Nic Armstrong & the Thieves are old-school British rockers, digging up classic white boy blues like the early Stones and Fleetwood Mac on "I Can't Stand It," sophisticated pop finery like the Kinks on "I'll Come to You" and "The Finishing Touch," and the four-squared songcraft of the early Beatles on "Too Long for Her" and "You Made It True." They ...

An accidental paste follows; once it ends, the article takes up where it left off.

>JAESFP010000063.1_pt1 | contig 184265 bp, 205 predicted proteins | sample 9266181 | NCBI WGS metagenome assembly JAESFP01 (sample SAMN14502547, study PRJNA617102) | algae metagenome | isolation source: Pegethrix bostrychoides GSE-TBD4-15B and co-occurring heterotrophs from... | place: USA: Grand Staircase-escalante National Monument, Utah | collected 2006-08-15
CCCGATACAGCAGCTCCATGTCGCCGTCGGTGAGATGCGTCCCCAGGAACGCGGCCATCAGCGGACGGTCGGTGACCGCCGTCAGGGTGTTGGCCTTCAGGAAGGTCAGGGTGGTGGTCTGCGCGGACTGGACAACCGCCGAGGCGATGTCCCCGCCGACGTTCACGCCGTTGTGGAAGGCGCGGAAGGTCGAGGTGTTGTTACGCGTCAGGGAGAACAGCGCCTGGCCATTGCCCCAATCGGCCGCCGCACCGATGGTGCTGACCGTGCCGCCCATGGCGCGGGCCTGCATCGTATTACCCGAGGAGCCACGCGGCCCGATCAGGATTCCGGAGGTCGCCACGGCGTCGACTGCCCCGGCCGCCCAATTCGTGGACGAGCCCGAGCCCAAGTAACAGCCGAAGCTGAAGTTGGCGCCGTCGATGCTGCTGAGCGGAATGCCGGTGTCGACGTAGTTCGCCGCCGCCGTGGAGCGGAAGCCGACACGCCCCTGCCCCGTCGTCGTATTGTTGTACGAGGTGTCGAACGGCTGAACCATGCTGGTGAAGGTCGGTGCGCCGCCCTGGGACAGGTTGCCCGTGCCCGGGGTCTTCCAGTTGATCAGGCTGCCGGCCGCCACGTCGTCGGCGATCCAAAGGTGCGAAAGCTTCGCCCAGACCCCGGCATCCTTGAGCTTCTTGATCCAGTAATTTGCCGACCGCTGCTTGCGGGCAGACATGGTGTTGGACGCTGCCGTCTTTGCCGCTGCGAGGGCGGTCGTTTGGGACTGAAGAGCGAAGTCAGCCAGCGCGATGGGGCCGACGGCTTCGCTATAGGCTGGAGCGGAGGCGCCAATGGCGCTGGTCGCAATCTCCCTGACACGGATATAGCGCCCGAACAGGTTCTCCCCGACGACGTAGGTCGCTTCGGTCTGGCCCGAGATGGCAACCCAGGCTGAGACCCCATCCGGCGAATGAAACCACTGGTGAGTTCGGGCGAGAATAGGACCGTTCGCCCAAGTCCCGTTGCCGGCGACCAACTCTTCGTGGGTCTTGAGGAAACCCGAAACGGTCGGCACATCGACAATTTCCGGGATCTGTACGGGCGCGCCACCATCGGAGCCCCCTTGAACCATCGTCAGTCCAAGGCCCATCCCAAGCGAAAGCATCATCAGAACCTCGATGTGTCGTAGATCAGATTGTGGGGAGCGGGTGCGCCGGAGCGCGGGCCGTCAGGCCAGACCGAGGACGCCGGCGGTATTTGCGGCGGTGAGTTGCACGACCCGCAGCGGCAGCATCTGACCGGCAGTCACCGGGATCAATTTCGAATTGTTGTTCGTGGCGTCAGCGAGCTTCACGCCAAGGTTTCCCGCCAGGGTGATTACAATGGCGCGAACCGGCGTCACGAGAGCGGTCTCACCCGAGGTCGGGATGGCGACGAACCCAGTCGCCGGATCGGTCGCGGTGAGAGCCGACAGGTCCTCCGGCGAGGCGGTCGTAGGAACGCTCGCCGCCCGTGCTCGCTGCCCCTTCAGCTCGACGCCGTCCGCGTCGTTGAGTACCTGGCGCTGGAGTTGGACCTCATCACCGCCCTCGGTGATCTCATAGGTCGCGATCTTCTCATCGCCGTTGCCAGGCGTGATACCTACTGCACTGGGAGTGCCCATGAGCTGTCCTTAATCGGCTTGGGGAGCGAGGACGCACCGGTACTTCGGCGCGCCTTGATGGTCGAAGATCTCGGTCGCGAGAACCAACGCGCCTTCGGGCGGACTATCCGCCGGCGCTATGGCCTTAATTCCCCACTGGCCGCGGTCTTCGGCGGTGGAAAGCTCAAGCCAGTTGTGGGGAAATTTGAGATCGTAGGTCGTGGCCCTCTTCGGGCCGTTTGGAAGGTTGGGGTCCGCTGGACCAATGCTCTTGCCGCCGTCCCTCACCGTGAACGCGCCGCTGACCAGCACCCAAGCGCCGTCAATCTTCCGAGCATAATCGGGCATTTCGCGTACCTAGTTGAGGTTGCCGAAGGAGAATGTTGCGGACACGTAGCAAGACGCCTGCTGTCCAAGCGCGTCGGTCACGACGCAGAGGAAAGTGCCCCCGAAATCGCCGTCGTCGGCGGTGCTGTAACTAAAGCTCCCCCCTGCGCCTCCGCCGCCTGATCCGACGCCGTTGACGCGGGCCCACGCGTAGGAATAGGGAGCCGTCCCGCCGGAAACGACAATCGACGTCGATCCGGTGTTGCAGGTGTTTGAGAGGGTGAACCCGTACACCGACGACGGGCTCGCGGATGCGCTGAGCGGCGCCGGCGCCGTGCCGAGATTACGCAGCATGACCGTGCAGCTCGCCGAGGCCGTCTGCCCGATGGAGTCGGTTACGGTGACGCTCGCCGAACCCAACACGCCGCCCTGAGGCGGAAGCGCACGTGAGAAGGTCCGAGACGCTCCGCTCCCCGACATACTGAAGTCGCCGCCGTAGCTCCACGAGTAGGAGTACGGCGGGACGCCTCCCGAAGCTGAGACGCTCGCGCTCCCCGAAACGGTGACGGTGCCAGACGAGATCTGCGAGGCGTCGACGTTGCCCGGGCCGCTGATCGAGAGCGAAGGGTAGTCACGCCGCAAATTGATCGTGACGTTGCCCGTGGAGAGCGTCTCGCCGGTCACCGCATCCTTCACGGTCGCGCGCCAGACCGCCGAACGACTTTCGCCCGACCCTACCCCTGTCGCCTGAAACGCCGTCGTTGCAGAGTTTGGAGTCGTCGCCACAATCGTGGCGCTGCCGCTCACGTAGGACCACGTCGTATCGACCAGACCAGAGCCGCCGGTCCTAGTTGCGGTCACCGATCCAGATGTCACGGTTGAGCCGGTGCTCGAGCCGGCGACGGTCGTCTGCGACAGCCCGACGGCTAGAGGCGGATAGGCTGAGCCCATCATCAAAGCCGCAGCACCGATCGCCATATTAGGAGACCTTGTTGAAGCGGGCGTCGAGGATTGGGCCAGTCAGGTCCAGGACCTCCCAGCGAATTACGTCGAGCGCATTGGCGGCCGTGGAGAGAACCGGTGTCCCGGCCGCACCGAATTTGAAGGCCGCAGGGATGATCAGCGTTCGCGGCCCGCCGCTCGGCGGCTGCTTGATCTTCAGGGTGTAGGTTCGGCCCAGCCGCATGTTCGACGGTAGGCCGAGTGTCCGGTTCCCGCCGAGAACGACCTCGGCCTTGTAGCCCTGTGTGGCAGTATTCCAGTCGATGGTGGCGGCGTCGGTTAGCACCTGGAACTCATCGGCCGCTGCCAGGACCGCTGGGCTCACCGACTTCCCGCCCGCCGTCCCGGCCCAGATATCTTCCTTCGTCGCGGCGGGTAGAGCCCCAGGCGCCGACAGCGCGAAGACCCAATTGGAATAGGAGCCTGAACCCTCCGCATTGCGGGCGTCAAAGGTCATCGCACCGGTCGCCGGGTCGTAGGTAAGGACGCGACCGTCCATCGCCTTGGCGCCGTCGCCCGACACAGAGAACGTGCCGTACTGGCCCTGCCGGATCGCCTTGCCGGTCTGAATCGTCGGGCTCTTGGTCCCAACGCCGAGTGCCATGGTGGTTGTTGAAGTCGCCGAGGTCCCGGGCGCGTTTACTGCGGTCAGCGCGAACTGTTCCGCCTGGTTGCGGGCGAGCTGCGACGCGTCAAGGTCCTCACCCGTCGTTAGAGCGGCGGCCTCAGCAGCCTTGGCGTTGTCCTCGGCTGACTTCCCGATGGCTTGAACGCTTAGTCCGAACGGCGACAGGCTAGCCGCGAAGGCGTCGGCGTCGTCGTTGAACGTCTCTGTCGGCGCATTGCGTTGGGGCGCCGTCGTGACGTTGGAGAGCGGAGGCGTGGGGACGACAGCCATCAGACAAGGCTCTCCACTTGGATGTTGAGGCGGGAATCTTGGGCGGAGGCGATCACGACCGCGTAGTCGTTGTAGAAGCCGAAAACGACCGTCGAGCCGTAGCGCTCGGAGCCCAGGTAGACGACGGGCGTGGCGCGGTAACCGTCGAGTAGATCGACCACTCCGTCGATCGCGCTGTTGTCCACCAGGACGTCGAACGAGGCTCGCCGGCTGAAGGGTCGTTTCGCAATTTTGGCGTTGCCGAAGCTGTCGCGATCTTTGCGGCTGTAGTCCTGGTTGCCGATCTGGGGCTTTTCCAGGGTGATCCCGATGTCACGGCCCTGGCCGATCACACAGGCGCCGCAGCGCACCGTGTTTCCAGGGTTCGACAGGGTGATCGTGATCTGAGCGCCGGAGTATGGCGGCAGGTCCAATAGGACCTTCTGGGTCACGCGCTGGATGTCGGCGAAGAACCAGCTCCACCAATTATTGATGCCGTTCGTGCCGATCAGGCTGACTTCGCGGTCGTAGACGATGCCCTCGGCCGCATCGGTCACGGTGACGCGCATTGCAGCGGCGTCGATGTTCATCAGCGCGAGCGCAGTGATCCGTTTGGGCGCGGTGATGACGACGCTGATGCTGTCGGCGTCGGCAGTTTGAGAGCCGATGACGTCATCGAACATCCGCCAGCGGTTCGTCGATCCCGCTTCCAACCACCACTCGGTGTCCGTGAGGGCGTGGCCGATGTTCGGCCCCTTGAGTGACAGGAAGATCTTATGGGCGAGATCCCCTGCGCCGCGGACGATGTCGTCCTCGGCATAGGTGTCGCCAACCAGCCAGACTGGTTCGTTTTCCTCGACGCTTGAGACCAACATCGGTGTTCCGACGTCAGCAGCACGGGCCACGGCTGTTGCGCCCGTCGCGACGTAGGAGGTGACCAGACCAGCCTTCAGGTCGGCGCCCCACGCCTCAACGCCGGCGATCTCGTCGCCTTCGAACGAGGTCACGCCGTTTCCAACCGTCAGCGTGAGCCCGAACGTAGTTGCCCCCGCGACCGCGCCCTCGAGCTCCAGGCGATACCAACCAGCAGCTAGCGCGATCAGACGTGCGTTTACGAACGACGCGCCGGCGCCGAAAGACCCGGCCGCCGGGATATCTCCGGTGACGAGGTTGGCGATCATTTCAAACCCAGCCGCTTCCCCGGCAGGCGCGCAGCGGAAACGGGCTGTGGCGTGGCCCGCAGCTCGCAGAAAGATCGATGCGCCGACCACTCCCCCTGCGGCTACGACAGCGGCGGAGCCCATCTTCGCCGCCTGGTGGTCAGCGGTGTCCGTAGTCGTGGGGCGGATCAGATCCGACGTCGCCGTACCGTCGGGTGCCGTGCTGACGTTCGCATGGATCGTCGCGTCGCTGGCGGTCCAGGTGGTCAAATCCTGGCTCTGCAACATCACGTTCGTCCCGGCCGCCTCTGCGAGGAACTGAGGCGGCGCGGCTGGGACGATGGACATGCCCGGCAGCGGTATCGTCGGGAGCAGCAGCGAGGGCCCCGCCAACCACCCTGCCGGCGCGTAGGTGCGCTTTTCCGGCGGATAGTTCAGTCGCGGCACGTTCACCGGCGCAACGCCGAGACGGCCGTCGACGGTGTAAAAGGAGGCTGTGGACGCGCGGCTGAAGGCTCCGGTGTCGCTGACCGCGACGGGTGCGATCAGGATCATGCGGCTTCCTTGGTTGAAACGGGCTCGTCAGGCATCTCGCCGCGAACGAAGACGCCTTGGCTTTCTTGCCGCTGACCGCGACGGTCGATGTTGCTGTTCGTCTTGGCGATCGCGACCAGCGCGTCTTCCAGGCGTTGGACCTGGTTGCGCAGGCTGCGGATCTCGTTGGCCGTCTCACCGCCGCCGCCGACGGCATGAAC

Nic Armstrong & the Thieves are old-school British rockers, digging up classic white boy blues like the early Stones and Fleetwood Mac on "I Can't Stand It," sophisticated pop finery like the Kinks on "I'll Come to You" and "The Finishing Touch," and the four-squared songcraft of the early Beatles on "Too Long for Her" and "You Made It True." They aren't just imitators or slaves to the past, though, injecting their songs with blasts of energy, tons of passion, and if not originality then an exciting approach to garage rock revivalism. Your first clue that they are dedicated to doing things the right way is that they hired Liam Watson to produce at his Toerag Studios. Watson gets a typically punchy and dynamic sound, cleaner than some of his work with bands like Billy Childish and the Flaming Stars, but no less powerful for it. The guitars are like live wires; the drums restrained and bolstered by maracas, tambourines, and handclaps; and the vocals clear and strong. Armstrong has a great voice for this material, able to sound snide and angry on the rockers, light and sweet on the bouncy ballads, and on a few tracks ("Back in That Room," "You Made It True") he conjures up something very similar to John Lennon's raw howl. There are few weak songs and many highlights, like the blue-eyed soul stomp of "Natural Flair"; the witty cover of Alvin Robinson's "Down Home Girl," where they throw the guitar hook from Donovan's "Sunshine Superman" into the mix; the cute "Mrs. the Moraliser," which sounds like a Graham Gouldman-penned Yardbirds track; and the absolutely storming "Broken Mouth Blues," which sounds like nothing more than Dylan fronting the mid-'60s Stones -- only different somehow, and that is the key to the whole record. Between the stunning production and Armstrong's gutsy performance and hooky songwriting, The Greatest White Liar adds up to much more than the sum of all its parts, and is a blast of fresh air that blows away all the dirty hordes who think noise and a howling lead singer are the key to great garage rock when what you really need is imagination, soul, and great tunes. Nic Armstrong has all that, and his debut record is good enough that it is sure to be totally ignored -- unless you just finished reading this, in which case you should be entering your credit card numbers at your favorite online record emporium right about now.... [The U.S. version of the record includes the video for "Broken Mouth Blues" and a extra track: a rip-roaring cover of Chuck Berry's "I Want to Be Your Driver."]~ Tim Sendra, Rovi
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